Federal Reserve Chairman Ben Bernanke told lawmakers Thursday that the central bank is looking into the use by Goldman Sachs and other Wall Street firms of a sophisticated investment instrument to make bets that Greece will default on its debt.
Bernanke said the Fed is looking into companies' use of credit default swaps, a form of insurance against bond defaults. Bernanke made the comments at the start of a Senate Banking Committee hearing, where the Fed chief delivered his twice-a-year economic report to Congress.
"Obviously, using these instruments in a way that intentionally destabilizes a company or a country is counterproductive, " Bernanke said, adding that the Securities and Exchange Commission probably will be looking into this matter as well.
"We'll certainly be evaluating what we can learn from the activities of the holding companies that we supervise here in the U.S," Bernanke said.
The panel's chairman, Sen. Christopher Dodd, D-Conn., said he is troubled that this practice could worsen Greece's debt crisis.
"We have a situation in which major financial institutions are amplifying a public crisis for what would appear to be for private gain," Dodd said.
Dodd wondered whether there ought to be limits on the use of credit default swaps to prevent "the intentional creation of runs against governments."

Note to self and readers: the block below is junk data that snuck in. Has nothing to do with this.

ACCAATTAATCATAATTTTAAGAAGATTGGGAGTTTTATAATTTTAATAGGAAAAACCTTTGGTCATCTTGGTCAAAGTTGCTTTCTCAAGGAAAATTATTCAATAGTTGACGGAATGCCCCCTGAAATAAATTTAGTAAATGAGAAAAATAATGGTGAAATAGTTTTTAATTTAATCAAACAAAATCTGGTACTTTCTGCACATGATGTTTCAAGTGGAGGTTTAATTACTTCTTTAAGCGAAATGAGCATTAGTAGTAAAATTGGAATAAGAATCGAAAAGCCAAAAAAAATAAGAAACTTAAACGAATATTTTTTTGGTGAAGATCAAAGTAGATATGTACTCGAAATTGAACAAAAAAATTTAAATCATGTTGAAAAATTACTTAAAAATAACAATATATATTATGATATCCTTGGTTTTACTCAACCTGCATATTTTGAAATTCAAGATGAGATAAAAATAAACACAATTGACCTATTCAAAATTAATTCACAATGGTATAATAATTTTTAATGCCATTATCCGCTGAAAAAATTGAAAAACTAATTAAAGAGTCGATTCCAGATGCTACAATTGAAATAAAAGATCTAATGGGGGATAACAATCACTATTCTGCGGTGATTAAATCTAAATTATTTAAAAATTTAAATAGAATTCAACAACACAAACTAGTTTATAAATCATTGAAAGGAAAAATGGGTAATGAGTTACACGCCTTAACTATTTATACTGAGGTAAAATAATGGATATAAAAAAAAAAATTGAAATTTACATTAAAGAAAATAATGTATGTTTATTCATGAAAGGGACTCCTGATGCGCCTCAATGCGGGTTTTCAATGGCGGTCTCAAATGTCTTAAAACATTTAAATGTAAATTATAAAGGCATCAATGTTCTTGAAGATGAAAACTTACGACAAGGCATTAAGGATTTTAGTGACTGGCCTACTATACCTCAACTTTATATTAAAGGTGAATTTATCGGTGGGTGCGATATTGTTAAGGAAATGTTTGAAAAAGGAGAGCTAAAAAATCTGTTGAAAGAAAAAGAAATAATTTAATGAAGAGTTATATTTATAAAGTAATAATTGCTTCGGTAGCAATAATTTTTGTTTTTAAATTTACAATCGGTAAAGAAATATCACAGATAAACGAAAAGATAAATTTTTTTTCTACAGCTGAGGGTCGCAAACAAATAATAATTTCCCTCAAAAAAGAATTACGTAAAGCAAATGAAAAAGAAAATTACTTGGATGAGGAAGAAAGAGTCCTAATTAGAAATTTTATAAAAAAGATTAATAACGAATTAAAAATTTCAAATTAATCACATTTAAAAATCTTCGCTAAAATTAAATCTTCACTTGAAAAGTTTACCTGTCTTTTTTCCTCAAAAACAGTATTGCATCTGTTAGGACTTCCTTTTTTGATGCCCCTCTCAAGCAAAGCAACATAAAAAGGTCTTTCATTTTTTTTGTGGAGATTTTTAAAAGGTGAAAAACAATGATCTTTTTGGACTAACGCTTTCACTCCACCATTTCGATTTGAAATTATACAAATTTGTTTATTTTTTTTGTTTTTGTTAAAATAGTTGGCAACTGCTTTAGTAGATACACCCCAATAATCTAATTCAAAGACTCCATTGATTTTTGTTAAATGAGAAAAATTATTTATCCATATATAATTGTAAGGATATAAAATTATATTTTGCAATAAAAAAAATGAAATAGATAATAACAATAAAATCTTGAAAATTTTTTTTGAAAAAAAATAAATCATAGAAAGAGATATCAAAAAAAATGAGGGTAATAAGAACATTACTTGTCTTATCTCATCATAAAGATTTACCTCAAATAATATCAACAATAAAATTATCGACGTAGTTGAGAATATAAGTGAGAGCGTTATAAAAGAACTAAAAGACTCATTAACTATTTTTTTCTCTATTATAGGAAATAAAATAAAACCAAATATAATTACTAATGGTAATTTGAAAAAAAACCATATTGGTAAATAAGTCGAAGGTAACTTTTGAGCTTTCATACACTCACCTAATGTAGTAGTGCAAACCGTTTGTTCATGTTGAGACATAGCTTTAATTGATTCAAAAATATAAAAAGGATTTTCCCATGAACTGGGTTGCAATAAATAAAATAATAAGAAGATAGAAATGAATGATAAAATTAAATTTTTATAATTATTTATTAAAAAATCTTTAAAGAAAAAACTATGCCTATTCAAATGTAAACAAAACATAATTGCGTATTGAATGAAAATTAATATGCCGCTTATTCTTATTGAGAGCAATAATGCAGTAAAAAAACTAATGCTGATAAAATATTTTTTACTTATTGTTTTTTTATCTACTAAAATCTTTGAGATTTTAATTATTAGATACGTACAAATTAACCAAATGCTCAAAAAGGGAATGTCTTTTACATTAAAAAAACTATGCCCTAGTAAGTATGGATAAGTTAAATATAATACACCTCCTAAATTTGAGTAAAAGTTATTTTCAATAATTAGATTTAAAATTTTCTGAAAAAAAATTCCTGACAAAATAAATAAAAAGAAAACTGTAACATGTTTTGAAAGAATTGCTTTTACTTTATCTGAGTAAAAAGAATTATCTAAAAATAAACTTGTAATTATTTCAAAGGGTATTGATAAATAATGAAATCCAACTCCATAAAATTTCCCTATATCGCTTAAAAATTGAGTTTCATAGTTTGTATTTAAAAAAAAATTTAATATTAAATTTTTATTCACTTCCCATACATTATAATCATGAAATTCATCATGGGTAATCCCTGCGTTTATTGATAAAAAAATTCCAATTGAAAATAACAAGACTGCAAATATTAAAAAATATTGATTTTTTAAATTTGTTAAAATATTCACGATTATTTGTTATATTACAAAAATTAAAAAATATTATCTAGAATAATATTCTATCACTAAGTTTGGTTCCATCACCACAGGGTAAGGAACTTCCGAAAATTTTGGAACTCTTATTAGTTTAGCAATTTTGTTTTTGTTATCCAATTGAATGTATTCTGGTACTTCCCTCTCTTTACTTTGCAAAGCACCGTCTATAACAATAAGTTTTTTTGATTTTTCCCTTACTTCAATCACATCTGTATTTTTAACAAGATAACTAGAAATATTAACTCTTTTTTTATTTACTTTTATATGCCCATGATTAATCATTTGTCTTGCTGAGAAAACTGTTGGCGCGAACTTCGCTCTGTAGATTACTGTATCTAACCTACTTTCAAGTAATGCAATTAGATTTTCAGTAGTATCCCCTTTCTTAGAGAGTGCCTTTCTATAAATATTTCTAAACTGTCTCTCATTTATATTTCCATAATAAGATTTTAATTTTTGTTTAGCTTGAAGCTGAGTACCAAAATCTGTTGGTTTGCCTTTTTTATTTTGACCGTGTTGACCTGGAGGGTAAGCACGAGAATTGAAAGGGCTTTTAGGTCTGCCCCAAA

On another topic, Bernanke said that the snowstorms and bad weather that has recently plagued the country is likely to have a short-term — but not permanent — impact on unemployment and layoffs. He said policymakers will "have to be careful about not overinterpreting" upcoming data.
Even though the economy is growing once again, senators on both side of the aisle worried about high unemployment — now at 9.7 percent — rising home foreclosures and difficulties people and businesses have in getting loans.
"The state of our economy as a whole may be improving, but if we're talking about the situation of ordinary American families, I think I can sum up this recovery in three words: not good enough," Dodd said.
Senators pressed Bernanke for ideas about what Congress can do to help out, especially in bringing down unemployment. The Senate on Wednesday approved a package aimed at generating jobs by giving companies a tax break for hiring the unemployed.
Bernanke shied away from providing recommendations but did say that if additional stimulus measures are approved, it would be "very constructive" to pair them with a plan on how the government intends to lower record-high deficits down the road.
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